After a day full of vacuuming, mopping, repairing backpacks, and making sure everyone was ready to head back to school and work, I walked out to the clothes line, and who should be their to greet me?  La Bella Luna, big, bright, and beautiful a midst glowing pink clouds.  I was in love.    

My romance with the moon spilled over into the morning. When I awoke there she was again, being gobbled up by the snowy mountains at a dizzying speed.  

As the sky grew light we said our good-byes and I promised to hang more laundry and meet her at our rendezvous point again this evening.  I smiled and thought to myself,  "Is this lunacy?" 

Saturday, January 7, 2012

The Befana DID come!

Befana dolls at a holiday market in Bassano del Grappa

La Befana visits the homes of Italian children on the eve of the Epiphany.  As the story goes, the Befana, an old woman, was outside sweeping when the Magi (three wise men) passed by on their way to find the Christ child.  She was asked to join their entourage, but passed up the offer, as she was busy with house hold chores.  Later she regretted her decision and set out on her own to search for the child.  She vowed to visit every house and leave sweets for all the good children as she searched for the Christ child.  

Mama made Befana stockings
 Italian children place stockings by the hearth on the eve of the Epiphany. Children who have been good are rewarded with candies from the Befana, and children who have been naughty are left stockings full of coal, or carbone.  And for those children who were some where in between naughty and nice there is the candy coal option.  

Candy Coal

Our first year in Italy I didn't know about the Befana, but my 3 year old who was in Italian pre-school knew all about her.  So when January 6 came around and the Befana did not visit we had a bit of trouble on our hands.  I had to explain that as new arrivals in Italy I was suppose to register my children with the Befana and I had neglected to do so.  He bought it, but still remains a little skeptical, so now every year that she does arrive to fill stockings with candies the children are amazed.  So on the morning of the 6th there were plenty shouts of joy, "the Befana DID come!" 

Tuesday, January 3, 2012

Lucky Beans

Every New Year's day I dutifully eat my lucky black-eyed peas.  I don't know if it helps with the luck or not, but it keeps me from being disowned by my family.  In Italy it is traditional to eat lentils or "lenticchie" for New Years day, so I've added lentils to our traditional pot of luck.  And because we also lived in Japan for awhile I also added adzuki beans to the tradition.   This year I thought it would be fun to plant some lucky legumes and have a little plant biology lesson.  I had intended on planting all three legumes, but I had a momentary laps of memory and poured all the lentils into the pot, so we only ended up planting black-eyed peas and adzuki beans.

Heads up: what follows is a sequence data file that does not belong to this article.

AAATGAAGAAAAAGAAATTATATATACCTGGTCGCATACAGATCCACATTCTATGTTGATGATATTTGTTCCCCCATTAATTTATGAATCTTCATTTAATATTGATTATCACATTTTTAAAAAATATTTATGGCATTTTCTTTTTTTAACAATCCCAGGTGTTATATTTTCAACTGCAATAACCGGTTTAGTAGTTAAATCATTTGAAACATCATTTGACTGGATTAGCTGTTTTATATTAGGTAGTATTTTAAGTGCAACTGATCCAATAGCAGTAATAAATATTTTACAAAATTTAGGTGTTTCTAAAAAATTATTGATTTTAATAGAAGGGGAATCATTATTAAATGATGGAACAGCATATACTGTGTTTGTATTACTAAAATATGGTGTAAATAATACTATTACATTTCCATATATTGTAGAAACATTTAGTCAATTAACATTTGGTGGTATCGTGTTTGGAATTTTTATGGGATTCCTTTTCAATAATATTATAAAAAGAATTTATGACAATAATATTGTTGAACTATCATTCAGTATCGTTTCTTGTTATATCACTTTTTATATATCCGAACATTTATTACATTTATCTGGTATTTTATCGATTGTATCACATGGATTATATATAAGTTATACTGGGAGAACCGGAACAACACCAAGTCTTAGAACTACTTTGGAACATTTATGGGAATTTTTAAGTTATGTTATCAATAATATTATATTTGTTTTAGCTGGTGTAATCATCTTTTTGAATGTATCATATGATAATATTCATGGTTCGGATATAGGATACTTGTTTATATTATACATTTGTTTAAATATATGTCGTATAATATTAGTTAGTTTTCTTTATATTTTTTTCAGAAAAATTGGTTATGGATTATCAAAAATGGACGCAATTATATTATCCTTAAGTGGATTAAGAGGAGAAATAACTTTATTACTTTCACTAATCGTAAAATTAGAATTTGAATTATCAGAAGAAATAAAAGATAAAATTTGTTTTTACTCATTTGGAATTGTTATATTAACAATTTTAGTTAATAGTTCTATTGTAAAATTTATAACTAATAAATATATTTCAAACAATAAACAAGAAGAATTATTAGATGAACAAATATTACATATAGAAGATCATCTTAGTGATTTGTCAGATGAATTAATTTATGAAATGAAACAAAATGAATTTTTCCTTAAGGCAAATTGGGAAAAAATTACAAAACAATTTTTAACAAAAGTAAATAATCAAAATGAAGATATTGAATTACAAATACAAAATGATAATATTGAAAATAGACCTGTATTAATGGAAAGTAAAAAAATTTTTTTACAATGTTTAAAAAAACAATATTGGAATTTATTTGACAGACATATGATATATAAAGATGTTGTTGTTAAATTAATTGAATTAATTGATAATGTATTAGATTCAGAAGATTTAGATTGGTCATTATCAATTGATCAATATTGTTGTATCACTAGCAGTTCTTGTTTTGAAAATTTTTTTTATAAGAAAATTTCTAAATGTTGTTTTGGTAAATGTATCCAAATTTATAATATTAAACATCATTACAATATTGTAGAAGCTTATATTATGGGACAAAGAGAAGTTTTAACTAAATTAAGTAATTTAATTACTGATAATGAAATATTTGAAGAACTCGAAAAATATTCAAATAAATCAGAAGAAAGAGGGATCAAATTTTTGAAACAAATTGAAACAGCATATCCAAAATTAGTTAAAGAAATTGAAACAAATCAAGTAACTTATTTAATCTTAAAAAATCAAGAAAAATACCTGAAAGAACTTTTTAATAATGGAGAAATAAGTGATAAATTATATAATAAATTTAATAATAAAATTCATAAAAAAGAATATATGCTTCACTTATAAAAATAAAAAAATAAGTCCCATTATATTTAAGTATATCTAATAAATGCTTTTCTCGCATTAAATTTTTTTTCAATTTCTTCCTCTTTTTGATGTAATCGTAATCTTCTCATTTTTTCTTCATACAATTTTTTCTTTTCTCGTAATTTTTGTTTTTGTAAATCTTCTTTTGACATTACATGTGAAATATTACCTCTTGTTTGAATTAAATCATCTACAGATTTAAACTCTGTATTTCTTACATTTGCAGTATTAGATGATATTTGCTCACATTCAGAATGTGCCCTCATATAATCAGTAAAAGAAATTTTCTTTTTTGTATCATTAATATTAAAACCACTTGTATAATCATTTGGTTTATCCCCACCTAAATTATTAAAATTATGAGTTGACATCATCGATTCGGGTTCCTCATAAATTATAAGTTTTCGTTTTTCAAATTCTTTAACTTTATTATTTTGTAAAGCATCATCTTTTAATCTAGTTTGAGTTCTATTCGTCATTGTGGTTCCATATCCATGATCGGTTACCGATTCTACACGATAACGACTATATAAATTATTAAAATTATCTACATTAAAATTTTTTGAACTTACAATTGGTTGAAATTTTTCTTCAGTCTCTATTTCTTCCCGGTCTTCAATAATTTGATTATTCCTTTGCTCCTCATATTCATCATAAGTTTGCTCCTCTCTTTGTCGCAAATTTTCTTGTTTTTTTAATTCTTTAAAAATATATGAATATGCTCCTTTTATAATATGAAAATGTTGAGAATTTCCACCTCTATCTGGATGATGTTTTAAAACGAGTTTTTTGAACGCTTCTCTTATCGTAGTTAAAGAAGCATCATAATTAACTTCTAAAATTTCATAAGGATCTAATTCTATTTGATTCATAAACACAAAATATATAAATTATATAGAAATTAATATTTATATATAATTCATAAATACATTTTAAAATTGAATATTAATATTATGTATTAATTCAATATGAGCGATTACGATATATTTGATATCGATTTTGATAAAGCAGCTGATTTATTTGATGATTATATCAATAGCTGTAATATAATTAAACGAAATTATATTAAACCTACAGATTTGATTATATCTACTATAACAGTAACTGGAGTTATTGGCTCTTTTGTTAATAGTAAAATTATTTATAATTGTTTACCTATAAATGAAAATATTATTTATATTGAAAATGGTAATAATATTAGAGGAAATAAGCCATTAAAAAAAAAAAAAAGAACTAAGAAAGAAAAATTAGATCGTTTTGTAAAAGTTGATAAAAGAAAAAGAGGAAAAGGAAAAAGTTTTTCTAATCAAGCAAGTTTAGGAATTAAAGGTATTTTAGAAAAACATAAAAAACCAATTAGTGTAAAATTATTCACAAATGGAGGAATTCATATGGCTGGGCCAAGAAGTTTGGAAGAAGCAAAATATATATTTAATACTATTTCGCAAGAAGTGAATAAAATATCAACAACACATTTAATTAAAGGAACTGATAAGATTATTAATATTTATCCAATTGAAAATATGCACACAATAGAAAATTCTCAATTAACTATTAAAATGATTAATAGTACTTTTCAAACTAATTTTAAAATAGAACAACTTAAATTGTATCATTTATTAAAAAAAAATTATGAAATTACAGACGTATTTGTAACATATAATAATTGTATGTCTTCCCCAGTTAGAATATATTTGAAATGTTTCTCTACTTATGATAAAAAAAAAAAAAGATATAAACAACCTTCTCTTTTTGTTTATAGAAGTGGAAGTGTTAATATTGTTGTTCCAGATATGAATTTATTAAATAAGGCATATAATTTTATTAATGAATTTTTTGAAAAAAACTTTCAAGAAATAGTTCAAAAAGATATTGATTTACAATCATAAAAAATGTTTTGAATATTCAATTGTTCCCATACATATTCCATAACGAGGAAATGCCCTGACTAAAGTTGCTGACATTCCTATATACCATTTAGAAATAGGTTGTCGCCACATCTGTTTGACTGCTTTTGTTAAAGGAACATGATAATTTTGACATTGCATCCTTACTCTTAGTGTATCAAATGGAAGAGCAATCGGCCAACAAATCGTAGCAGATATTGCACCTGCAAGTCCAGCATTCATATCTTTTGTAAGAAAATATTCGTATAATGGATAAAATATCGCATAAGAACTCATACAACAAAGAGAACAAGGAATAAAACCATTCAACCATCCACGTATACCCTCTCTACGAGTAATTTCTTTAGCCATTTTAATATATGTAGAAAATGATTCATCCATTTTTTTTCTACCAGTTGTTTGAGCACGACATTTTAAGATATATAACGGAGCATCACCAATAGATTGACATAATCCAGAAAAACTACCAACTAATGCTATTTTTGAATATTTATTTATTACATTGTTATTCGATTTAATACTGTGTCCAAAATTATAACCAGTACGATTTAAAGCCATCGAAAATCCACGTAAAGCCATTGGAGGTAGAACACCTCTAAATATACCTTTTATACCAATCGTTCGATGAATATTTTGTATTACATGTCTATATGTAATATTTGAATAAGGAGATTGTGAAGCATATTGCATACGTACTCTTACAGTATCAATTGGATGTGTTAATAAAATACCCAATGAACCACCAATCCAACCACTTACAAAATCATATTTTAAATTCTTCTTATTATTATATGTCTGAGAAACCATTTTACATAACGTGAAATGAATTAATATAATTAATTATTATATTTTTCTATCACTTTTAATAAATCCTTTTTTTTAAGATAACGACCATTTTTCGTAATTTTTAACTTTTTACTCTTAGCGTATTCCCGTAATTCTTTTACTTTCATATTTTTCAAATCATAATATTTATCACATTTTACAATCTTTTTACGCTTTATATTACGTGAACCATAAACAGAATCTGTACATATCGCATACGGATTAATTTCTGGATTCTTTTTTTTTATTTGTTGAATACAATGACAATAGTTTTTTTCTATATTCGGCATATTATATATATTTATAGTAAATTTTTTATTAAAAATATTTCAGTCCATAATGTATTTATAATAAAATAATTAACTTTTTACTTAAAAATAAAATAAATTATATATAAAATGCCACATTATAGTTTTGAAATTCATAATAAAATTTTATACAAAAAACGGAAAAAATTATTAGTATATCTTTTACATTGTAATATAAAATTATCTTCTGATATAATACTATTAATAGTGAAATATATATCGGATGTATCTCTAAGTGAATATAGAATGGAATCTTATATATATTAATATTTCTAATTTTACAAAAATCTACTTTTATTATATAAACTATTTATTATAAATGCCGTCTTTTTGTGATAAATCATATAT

Here is what we used:
     Glass jar
     Dried black-eyed peas
     Dried adzuki beans
     Wooden spoon
     Spray bottle full of water
     A small piece of string 
1. Soak the legumes in luke-warm water, for an hour or so.  This step it not crucial, but it does help "wake-up" the legume and speed the process of germination.   Don't be afraid to use beans straight from the bag, they will grow.
 2. Place the dirt in the jar.  Fill the jars about 3/4 of the way to the top.  This leaves plenty of room to see the roots grow and lessens the likelihood of water spilling over the top.  
3.  Using the handle of the wooden spoon, poke holes in the dirt, about 1/2" deep along the sides of the of the jar.  Making the holes along the sides of the jar allows you to see the germination process.  We planted 4 seeds in each jar.  
 4.  Gently place one legume in each hole and then cover with a little dirt.  
5.  Use the spay bottle to "rain" on the legumes. I am not sure what exactly is so appealing about spray bottles, but this is a crazy fun step.  

 6.  We placed colored yarn around the tops of the jars because the kids really wanted to know which jar was theirs.  

7.  Place the jars in a warm sunny window.  Make sure to keep them moist.  You can even put a lid over the top to help keep them moist until the plant starts to emerge from the soil.  

Happy New Year
Best of LUCK!